Muslim Musical Instruments Transmitted to Europe

Many musical instruments came into European civilisation from Islamic Civilsation. Much of this is hardly known and rarely acknowledged. This article starts to set the record straight

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Extracted from the full article:
The Arab Contribution to Music of the Western World by Rabah Saoud

Language evidence from the names of a wide list of instruments clearly establish their Arabic-Muslim origins. Names such as lute, rebec, guitar and naker are all derived from the Arabic Al-'ud, rabab, qitara and naqqara (table 1). Other names shawm and dulcayna were also derived from Arabic zamr and Al-zurna . Not only these instruments were themselves adopted and used but they also played a fundamental role in the evolution of European music as other "European" instruments were derived from them (table 2). The Al 'ud (Lute) for example was used extensively in Europe before it was transformed into other musical instruments including the guitar and mandolin. The Spanish and Portuguese gaita and the English waygh and bagpipes all derived from the Arabic ghaita. The Qanun inspired the old English and Irish harps (ninth century) and derived the Austrian (German) Zither. The string musical instruments known under the Fiddle were derived from the Persian Kamancha and the Arab Rabab . European brass wind instruments like the horn and trumpet were all derived from Al-zurna. Some suggested that it was influenced by the Byzantine horn, which was brought to Europe in the tenth century; Byzantium was itself instrumentally influenced by the Muslims . The Persian Santur (dulcimer), which consists of a wooden box containing between 12 and 18 cords and two mobile rows of bridges, that the interpreter executes striking the cords to both sides of the bridges with light hammers of wood, led to the rise of the keyboard based instruments including the pantaleon (1697) and piano (18th century).

How did the Muslim instruments reach European hands? The answer to this question does not require a great deal of guessing. The visiting traders, scholars and pilgrims could easily buy such artefacts and take them home. There is also evidence that at the time of Ibn Rushd (d.1198) there was an industry, which manufactured musical instruments some of which were exported, most probably to non Muslims, via Muslim, controlled Europe . The touring singers, musicians and poetry tellers, who usually were accompanied by their instruments, visited Christian towns and villages especially in northern Spain, southern France and Italy. The Rabab, and other folk instruments, for example often used to accompany poetry recitals. Farmer acknowledged this significant role as he declared:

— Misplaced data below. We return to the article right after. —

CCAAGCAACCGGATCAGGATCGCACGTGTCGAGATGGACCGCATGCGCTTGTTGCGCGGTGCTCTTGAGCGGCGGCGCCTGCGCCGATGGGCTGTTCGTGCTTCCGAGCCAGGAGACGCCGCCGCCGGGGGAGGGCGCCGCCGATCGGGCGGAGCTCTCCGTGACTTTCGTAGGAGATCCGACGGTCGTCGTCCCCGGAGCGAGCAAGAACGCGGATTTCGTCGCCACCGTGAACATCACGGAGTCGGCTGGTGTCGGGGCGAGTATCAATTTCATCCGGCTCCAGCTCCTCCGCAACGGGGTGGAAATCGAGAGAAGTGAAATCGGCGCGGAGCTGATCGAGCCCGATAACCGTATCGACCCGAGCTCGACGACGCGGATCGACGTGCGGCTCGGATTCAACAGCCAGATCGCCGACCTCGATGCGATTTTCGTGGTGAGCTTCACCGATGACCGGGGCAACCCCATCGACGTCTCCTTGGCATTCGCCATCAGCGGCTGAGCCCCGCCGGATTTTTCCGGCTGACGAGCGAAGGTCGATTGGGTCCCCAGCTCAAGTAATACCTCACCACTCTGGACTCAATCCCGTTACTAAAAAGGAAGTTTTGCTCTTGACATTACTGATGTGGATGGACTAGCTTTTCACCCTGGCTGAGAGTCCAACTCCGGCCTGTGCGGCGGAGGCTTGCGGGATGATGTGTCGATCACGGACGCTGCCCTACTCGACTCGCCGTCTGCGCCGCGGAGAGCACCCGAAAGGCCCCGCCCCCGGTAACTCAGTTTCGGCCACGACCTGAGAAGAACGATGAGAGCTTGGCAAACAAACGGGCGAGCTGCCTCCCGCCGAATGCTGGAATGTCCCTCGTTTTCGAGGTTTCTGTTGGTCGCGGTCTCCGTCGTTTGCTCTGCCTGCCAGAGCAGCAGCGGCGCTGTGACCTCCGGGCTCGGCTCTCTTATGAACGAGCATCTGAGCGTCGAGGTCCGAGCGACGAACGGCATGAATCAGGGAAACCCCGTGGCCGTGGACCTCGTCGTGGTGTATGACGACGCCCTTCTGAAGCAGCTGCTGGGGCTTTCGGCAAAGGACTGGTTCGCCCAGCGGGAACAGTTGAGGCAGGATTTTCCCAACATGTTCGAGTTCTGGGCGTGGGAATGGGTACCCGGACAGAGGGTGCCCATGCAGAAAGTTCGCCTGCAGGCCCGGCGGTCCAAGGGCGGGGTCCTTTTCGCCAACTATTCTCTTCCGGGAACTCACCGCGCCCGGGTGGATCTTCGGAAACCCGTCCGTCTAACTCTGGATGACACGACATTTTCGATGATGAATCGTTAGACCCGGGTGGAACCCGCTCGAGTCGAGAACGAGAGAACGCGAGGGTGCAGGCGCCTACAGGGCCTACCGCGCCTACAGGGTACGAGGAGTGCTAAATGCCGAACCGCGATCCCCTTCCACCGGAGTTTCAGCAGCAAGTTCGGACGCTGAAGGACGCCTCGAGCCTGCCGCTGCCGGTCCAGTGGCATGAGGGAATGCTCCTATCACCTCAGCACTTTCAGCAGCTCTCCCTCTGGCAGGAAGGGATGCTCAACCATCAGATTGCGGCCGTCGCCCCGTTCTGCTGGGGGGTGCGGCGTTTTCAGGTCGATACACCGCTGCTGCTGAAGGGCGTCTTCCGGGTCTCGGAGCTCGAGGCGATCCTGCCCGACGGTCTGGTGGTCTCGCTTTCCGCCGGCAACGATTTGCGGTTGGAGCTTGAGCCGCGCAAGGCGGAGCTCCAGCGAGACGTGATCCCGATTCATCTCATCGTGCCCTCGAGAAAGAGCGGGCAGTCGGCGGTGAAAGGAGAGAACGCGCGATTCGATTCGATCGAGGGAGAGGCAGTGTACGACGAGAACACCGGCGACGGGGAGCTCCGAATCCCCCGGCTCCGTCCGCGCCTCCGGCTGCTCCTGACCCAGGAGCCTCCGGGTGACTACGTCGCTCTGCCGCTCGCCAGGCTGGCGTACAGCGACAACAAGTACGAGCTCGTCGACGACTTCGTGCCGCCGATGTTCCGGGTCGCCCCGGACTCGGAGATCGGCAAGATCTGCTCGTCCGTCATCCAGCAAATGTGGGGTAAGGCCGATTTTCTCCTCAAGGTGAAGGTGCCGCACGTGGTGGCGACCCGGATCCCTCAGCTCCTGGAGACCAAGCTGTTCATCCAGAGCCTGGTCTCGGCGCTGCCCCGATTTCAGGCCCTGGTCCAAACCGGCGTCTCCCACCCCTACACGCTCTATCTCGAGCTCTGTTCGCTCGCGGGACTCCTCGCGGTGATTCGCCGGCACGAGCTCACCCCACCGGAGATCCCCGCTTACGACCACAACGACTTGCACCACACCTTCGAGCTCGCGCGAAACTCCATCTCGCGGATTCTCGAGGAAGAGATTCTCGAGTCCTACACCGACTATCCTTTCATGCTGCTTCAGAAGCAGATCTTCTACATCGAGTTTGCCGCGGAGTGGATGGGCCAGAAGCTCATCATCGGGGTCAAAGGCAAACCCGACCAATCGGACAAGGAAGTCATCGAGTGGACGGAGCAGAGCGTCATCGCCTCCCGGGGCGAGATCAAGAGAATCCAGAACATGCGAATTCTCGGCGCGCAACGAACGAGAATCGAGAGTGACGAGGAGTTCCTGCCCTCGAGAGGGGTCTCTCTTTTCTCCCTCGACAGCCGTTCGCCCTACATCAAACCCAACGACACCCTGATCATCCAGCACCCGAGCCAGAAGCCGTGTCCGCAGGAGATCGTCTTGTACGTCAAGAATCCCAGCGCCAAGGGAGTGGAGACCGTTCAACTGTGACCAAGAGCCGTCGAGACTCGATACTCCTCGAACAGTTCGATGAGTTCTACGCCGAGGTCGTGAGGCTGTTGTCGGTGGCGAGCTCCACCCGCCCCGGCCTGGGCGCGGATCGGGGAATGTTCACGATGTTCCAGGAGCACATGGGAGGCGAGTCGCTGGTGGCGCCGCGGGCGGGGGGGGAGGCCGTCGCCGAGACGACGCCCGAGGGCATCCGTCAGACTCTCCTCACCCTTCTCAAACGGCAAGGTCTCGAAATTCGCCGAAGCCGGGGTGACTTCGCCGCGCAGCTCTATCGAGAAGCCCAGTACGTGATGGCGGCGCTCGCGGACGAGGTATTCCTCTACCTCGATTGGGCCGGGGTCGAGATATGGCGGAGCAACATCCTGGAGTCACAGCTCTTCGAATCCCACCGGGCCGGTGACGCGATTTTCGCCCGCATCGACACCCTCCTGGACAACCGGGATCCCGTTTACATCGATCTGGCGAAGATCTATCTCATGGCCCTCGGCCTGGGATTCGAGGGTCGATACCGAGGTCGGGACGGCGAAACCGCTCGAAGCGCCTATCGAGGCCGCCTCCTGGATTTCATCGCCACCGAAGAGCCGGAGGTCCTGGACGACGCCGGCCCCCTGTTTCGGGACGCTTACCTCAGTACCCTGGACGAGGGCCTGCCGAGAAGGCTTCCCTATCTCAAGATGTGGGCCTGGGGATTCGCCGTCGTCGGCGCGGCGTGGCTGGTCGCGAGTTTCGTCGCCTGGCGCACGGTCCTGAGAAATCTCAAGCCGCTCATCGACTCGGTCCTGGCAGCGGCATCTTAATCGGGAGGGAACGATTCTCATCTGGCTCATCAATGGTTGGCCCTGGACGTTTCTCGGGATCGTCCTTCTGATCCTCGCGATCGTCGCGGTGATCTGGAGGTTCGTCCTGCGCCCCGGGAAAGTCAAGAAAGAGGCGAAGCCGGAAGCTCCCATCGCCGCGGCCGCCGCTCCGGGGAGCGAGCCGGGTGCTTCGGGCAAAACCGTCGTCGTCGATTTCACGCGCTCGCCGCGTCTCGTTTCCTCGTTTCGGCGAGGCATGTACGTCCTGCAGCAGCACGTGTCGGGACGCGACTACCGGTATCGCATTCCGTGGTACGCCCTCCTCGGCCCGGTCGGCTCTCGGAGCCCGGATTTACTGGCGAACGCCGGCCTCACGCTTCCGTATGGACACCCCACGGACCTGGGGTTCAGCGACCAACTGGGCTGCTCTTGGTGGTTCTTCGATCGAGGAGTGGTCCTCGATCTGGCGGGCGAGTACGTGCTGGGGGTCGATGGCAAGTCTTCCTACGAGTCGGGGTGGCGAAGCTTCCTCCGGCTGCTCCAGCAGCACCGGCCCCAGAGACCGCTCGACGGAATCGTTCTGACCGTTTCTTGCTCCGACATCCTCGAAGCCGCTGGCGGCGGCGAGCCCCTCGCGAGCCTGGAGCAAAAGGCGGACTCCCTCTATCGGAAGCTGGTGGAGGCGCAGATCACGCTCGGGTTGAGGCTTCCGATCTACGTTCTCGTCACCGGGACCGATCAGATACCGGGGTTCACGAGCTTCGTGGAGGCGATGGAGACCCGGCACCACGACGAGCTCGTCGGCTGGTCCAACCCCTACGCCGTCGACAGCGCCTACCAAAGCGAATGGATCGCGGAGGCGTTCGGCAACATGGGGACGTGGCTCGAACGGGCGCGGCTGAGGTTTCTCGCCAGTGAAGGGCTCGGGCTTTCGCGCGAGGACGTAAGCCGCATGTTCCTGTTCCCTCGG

"Besides instruments, yet a great deal more that the instruments themselves was borrowed. The roving Arab minstrel was the chief means whereby these oriental instruments became known, and he passed on at the same time a new type of music. He may, indeed, have been the originator of the wandering minstrel class that spread all over Europe".

The influence of Muslim music and poetry on the spread of medieval jongleurs in Spain and south France is well documented.

Table 1. Arabic Musical Instruments and their equivalent in European language.

Instrument in transliterated Arabic Language Instrument in European Language
U'd
Rabab
Guitara
Naqqara
A-Duf
Al-Buq
Al-Nafir
Al-Shabbaba
Al-Tabl
Al-Tinbal
Bandair
Zulami
Lute
Rebec
Guitar
Naker
Adufe
Albogon
Anafil
Exabeba
Atabal
Atambal
Panderete
Xelami

Table 2. Some European instruments inspired and derived from Arabic instruments.

Arabic Musical Instruments Instruments derived from the Arabic origin
Zamr
Zurna
Ghaita

Juwaq
U'd
Qanun
Ribab and Kamancha
Santour
Nay

Shawm
Dulcayna, Horn and Trumpet
Gaita (Portuguese), Waygh (English), and bagpipes.
Joch
Guitar and Mandolin
Harp and Zither
Fiddle
Pentaleon and Piano
Flute

For images of Muslim / Arab Musical instruments refer to Instruments Gallery (see below)

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